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In the video, Ralph Ralp discusses the concept of justice and how it relates to Kant's idea of morality. He argues that the theory of justice is a moral theory that is based on Kant's two principles of justice: that freedom is a priority over other social and economic concerns, and that wealth and talent must be fairly distributed. He explains that the theory is universalistic and has immutable foundations, but that it is also practical and political in nature.

  • 00:00:00 The video discusses the theory of justice as equity, also known as a moral Kantian theory. The presenter explains that the theory was proposed by American philosopher John Ralph in 1971 and that it is a moral theory based on Kant's two principles of justice: that freedom is a priority over other social and economic concerns, and that wealth and talent must be fairly distributed. Other features of the theory, such as its universalism and immutable foundations, are also discussed. However, the practical political nature of the theory remains alive, as is the question of what is moral about it. The presenter says that the original position could be seen as a procedural interpretation of Kant's famous categorical concession of autonomy. They provide reasons to refute this invocation by showing the immediate implications of Kant's principles of justice, such as the weakening of private property rights and negative freedom. To really understand what is moral about justice, one must look at the process by which it is derived, which is only possible under the following conditions: first, rights are valid only between external, practical relationships; second, rights are only valid between willing subjects; and third, rights do not take into account the content of the will, which is why justice is just a collection of additions.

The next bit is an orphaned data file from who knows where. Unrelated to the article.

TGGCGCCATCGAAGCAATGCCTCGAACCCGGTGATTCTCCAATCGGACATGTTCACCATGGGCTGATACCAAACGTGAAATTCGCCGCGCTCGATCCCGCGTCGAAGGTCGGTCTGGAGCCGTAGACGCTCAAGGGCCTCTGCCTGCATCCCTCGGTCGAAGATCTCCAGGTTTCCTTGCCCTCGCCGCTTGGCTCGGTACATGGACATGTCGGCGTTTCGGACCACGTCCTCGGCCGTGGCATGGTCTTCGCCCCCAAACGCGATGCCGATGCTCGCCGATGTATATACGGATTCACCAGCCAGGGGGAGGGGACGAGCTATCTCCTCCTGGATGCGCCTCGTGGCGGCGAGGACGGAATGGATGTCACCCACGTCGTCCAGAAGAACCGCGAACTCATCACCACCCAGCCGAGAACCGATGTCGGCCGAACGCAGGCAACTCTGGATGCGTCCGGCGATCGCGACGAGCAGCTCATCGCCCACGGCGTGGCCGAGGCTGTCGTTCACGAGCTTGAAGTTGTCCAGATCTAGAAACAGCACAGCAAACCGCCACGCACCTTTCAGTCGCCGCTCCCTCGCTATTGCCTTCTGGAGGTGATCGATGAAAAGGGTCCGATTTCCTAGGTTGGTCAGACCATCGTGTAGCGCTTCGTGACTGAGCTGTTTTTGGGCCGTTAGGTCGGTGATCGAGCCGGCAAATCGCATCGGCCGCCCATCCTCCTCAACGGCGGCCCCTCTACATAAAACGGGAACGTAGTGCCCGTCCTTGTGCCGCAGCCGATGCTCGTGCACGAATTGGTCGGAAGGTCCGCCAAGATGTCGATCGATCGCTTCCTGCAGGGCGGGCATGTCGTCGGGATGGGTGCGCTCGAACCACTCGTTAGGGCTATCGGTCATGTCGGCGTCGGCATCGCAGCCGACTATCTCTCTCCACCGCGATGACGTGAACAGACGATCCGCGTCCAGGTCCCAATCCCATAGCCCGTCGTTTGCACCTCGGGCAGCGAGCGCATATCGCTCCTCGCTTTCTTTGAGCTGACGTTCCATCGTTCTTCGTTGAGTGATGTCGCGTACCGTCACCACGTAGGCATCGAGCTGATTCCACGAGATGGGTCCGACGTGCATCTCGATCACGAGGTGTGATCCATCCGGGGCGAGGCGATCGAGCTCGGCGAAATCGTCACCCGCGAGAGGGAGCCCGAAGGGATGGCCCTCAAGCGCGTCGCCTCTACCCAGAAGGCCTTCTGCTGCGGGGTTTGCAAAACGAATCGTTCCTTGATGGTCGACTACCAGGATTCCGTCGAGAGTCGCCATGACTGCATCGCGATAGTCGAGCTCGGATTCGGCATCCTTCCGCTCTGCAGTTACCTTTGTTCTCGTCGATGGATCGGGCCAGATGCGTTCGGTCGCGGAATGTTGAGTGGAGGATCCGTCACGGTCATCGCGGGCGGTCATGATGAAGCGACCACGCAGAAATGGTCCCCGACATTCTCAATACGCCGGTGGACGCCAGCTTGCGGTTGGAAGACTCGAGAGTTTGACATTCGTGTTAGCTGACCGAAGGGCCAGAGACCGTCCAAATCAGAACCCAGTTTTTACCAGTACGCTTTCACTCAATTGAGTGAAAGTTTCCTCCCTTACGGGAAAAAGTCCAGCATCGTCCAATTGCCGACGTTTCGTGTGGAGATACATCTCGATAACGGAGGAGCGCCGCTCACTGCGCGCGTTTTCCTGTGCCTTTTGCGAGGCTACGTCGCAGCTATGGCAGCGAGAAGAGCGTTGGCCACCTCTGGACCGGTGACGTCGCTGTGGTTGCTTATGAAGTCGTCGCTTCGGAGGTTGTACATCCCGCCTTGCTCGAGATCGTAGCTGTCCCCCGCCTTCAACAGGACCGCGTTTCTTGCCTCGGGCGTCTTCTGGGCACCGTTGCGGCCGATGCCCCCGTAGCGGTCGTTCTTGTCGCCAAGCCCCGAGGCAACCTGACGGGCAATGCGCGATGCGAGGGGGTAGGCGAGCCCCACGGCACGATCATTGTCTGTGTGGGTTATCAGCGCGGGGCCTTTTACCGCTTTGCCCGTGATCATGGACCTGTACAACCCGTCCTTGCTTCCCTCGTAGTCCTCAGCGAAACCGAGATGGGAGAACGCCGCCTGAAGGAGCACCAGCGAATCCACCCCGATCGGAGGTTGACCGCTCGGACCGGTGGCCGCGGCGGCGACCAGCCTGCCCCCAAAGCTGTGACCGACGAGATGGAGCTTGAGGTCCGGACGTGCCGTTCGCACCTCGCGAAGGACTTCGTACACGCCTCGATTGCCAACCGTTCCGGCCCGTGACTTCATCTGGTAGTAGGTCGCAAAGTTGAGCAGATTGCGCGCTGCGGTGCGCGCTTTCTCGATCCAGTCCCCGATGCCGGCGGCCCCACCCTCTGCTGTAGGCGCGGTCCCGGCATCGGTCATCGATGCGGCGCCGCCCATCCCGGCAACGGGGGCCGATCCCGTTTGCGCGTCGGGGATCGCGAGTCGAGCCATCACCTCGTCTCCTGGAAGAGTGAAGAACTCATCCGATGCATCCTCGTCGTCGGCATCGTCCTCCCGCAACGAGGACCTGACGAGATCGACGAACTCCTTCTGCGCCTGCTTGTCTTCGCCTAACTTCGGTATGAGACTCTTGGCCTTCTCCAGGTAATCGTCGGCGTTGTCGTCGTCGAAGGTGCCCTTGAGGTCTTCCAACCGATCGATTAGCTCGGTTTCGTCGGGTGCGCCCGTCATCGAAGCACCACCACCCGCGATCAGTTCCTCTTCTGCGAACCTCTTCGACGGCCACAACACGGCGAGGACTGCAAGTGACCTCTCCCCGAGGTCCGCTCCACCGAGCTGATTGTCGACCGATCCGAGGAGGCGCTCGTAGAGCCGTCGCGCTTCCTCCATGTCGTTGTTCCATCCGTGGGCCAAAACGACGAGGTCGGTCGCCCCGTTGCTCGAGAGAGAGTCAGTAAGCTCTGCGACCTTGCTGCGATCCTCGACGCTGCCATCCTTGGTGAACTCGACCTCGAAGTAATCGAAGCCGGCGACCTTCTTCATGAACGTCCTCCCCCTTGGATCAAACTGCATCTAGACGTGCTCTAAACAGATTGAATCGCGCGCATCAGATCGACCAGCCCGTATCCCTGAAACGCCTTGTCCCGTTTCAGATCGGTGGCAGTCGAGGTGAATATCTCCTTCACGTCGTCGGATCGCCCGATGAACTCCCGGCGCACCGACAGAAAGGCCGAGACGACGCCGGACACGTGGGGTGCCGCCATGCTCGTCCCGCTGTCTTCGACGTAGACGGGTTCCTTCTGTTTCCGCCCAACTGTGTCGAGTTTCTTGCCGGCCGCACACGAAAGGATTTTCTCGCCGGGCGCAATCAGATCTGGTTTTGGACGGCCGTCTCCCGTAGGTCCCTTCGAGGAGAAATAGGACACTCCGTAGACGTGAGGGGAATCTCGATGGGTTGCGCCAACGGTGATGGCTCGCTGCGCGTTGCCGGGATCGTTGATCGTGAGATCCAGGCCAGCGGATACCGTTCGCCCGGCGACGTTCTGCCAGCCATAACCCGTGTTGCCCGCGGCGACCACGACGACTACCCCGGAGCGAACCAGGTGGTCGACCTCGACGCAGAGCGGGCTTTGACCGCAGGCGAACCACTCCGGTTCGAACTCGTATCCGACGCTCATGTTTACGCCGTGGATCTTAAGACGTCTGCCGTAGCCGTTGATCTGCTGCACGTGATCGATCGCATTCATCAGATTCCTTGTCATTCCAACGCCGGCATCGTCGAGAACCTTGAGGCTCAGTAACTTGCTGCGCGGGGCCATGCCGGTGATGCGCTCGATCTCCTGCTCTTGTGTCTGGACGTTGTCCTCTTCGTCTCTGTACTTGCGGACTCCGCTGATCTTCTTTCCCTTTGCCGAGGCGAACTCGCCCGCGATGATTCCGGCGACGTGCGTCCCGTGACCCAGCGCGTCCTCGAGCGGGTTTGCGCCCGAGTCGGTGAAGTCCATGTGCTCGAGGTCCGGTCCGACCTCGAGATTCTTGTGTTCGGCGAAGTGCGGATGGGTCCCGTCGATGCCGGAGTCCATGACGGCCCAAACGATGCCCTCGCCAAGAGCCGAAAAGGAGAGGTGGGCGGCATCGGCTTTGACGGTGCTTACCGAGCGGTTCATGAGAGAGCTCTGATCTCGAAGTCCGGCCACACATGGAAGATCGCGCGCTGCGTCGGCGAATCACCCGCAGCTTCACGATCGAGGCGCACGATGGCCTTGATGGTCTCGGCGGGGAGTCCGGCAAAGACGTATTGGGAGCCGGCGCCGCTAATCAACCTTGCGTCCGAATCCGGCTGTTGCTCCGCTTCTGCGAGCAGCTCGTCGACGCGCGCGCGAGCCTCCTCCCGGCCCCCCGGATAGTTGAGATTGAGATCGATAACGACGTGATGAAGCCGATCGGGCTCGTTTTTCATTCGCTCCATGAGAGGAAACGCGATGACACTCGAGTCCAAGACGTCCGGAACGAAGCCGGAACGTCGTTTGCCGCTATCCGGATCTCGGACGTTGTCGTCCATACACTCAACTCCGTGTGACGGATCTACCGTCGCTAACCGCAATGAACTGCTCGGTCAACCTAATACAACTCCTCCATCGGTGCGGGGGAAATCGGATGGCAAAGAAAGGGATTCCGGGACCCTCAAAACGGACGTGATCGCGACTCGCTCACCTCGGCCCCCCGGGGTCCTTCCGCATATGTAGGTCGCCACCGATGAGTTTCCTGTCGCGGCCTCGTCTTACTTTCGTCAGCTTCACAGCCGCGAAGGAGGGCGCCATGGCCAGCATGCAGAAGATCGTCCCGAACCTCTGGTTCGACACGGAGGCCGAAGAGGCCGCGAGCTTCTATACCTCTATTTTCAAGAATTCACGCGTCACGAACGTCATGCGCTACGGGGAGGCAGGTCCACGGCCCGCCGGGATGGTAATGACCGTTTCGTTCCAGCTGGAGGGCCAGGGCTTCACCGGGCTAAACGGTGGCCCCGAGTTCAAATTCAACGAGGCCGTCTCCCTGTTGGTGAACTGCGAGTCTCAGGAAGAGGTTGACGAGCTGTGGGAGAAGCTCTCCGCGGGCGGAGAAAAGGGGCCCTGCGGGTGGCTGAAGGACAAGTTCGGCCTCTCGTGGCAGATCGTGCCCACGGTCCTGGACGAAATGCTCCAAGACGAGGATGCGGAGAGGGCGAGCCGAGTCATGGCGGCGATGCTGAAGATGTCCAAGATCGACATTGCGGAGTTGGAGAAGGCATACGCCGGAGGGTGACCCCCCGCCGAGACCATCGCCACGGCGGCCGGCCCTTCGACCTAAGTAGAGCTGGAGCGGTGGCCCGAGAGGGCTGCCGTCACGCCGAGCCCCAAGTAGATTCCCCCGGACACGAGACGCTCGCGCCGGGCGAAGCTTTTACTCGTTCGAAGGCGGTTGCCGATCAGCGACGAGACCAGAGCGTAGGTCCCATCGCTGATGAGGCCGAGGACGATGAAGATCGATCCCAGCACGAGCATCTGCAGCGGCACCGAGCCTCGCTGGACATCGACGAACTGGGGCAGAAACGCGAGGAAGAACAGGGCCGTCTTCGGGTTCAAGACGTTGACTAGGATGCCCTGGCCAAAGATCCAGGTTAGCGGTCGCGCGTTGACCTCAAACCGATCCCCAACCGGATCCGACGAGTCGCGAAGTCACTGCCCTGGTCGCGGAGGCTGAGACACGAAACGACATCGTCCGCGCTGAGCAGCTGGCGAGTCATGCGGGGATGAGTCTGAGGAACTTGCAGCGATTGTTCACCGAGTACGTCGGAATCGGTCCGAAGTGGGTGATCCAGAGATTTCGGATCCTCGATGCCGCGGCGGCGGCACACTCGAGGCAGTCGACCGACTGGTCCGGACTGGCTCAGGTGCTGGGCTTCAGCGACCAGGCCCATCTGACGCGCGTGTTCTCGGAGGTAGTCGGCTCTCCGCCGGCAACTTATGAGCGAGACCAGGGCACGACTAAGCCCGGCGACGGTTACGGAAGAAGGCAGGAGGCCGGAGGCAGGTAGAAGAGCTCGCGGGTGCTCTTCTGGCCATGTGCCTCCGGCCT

• 00:05:00 In this video, Kantian theorist Ralph Ralp discusses the concept of justice, which he defines as follows: justice is an objective legal principle that allows for the coexistence of individual liberty, and it preserves the idea of a moral code guiding the production of Canary law. Ralp also discusses the theory of justice's role in the development of a moral theory, and he argues that justice as a moral principle is necessary for the rationalization of moral judgment. Finally, he discusses the idea of autonomy and how it relates to the concept of justice.
  • 00:10:00 The video discusses Kant's idea that justice is a moral concept that should not be confused with purely rationalist notions of efficiency between self-interested individuals. The video argues that because the original position claimed that people have a certain degree of autonomy and the categorical imperative, it has a negative impact on the theory of rancid justice, which relies on a type of reasoning that seems to repeat the strategy of appealing to a numerical entity whose empirical referent is problematic. The original position was abandoned because of political motivations to clarify the normative foundations of Kant's theory of justice. The goal of this post-metaphysical version is to achieve objective morality through a process of constructing Kantian principles from scratch, without relying on final judgments about values or historical realities. The theory of justice is eventually relativized in this way, becoming a practical relationship between different conceptions of good. This relativization of the theory of justice makes it different from canal philosophy, which has no political commitment.
  • 00:15:00 The video discusses Kant's theory of justice, which is discussed in terms of its four points of view: external independence, political liberalism, internal autonomy, and moral autonomy. Real argues that all four points of view must be present in order for justice to be achieved. Kant's ideal of autonomy cannot be accepted as a basis for justice, so the ideal of political autonomy must be accepted as a condition for justice to be achieved. Kantian liberalism can be considered to be morally autonomous, meaning it is not bound by the principles of moral autonomy. The third point of view, which is compatible with Kantian moral autonomy, is that of the empirical citizen. The fourth point of view, which is not compatible with Kantian moral autonomy, is that of the private individual. Real argues that the old concept of justice as tied to private values is no longer relevant in a society that is based on Enlightenment values. The video finishes by discussing how Kant's theory of justice can be applied in today's society.
  • 00:20:00 This video discusses the Kantian idea of morality, and how it is still present in the new foundation and justification of the theory. The moral reflection is present in the notion of political moral person, and a particular development of the Kantian concept of autonomy leads to the marking of the political rationalism with respect to moral theory. Bibliographies are mentioned as sources.

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